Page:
Andrew’s been in touch with his Inglenook siding layout:
Reading one of your blogs a few weeks ago I discovered that I was building an Inglenook Siding layout, the British shunting puzzle with simplicity in terms of track layout.
Mine uses 4 or 5 trucks, the original using 8 trucks has 6,720 different shunting orders possible and was the brainchild of Alan Wright (1928 – 2005) so no shortage of shunting options.
Plus, one can add a challenge requiring the least number of locomotive movements or the quickest time.
My layout is made from bits from my main layout which is now being dismantled and re-built for the fourth time.
Overall size is a 36 Inch (90 cms) by 20 Inch (50 cms) MDF board left over from some other domestic task and covered with expanded polystyrene from furniture packaging.
The track pinned and ballast stuck with diluted PVA. The ballast and roads are made from grit scooped from the gutter at the side of the road and sieved to different grades. Expanded polystyrene packaging carved, covered with Plaster of Paris, painted and coated with sawdust made the landscape.
Fencing is matchsticks and cotton thread or strips of balsa wood.
Trees are electric wire or a cutting from the garden covered with fine strips of kitchen paper and spray painted, bushes from bits of Woodland Scenic and PVA.
Buildings from printouts, some from your excellent range, scrap and a bespoke balsa wood crane designed after looking at photos on the web. Plenty of pencil sucking and head scratching but at very little cost.
It’s been fun and provides plenty of entertainment while locked-down and subject to strict travel restrictions. A highly recommended layout for people with limited space and/or low budget to have a go at railway modelling.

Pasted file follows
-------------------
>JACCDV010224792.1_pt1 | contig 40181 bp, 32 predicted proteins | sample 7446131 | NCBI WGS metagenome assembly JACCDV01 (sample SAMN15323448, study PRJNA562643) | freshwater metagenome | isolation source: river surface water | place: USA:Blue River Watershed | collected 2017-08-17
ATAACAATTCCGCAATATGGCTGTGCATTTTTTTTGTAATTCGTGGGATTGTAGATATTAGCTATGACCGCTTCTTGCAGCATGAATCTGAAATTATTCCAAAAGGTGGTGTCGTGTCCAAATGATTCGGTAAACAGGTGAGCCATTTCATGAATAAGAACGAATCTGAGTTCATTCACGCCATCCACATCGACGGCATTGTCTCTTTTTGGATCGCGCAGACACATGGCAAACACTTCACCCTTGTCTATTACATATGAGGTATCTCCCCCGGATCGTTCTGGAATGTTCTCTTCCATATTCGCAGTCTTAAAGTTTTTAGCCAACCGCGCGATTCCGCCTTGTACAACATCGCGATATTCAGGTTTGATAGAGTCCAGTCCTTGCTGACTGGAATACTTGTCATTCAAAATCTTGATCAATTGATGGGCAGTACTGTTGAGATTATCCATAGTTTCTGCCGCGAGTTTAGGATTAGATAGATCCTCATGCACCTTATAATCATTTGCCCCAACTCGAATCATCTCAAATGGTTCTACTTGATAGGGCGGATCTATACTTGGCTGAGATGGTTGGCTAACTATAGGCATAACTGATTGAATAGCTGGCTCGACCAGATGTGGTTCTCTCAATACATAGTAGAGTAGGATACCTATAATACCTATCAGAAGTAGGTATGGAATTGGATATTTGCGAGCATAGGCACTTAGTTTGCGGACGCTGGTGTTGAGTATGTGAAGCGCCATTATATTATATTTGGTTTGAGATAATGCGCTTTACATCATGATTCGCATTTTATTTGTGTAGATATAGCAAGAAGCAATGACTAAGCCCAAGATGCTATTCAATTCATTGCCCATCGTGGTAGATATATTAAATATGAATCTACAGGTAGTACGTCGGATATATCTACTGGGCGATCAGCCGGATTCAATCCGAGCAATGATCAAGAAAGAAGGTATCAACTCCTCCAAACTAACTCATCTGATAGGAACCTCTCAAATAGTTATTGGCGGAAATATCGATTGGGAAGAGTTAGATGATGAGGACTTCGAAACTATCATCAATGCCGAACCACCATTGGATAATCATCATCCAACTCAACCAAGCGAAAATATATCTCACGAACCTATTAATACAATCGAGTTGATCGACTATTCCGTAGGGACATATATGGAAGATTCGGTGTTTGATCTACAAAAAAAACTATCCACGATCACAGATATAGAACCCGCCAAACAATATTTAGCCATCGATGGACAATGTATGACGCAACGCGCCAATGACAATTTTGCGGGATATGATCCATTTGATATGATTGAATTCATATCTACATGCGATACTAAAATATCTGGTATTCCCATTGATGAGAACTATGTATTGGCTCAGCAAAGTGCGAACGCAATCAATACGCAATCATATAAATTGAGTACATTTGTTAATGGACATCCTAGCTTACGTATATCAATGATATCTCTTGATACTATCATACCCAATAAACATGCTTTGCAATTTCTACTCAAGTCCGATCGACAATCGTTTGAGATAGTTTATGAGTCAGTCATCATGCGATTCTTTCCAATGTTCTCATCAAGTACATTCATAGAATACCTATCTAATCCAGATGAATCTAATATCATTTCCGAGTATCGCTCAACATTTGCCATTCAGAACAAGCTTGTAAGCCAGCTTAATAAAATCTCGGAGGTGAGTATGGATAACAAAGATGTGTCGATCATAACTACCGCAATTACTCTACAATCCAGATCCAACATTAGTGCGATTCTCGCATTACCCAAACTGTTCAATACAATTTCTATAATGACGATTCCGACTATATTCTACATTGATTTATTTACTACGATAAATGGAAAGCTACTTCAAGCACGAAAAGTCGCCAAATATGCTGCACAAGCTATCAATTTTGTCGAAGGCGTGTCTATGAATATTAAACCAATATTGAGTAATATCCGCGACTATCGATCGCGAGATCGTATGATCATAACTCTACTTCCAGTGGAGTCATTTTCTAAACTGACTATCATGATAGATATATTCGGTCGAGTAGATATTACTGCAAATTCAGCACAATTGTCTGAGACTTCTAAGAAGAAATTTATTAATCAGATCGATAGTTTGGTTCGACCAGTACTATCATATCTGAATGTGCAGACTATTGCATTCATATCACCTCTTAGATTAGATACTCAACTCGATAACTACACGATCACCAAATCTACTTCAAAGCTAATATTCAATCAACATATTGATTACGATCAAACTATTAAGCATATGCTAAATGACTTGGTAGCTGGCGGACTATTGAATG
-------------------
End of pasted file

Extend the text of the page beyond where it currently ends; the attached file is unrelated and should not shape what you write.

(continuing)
Best wishes to you and all your followers,
Cooroy, Queensland, Australia”
Now on to Jerry:
“I have a layout I’ve been working on or started on in 2010… My wife gave me permission to actually take over a spare bedroom and after a while took down a wall between the bedroom and the living room.
I built a double decker layout and started building a helix but halfway through building I had an accident at work and almost severed my spinal column doing by a dislocated spine misalignment.
Pulling too many pallets of water and windshield washing fluid. Didn’t have it fused but had a rod inserted next to the spine screwed into it. The layout went on hold for at least six to eight months, then I found out I couldn’t finish the helix because my reach and bending were limited.
That’s still where I’m at today. Helix is not finished.. I can’t get help… Only comments that came back is “I’ll buy your rolling stock and track to help you!”
Yeah right! If that was my intention all the time! Idiots!
So it has been left unfinished for years…
Recently a Facebook friend offered a challenge; What SCENE could one build in the space of a business card (2 inches by 3 inches). The preference is O scale.
I shared with you a structure that I built for that space. Now I have also done two scenes with more on the way.
For one of the scenes, I used your new brick paper. I am sure you did not intend for that new offering to be used this way but… I do intend to use it for some other more appropriate structures as well.
Hopefully these two little scenes will give you a chuckle or three…
A big thanks to Andrew for sharing his Inglenook siding layout, and to John and Jerry too.
I know I’m biased, but I think Andrew has done a great job with his buildings – particularly his crane.
And poor old Jerry. Sometimes it’s never plain sailing.
Lastly, I always find John’s creativity inspiring. It did make me smile.
I still enjoy seeing what you are all up to, even after all these years.
And if today’s post has inspired you, and you want to make a start on your own layout, don’t forget The Beginner’s Guide is here.
Please do keep ’em coming.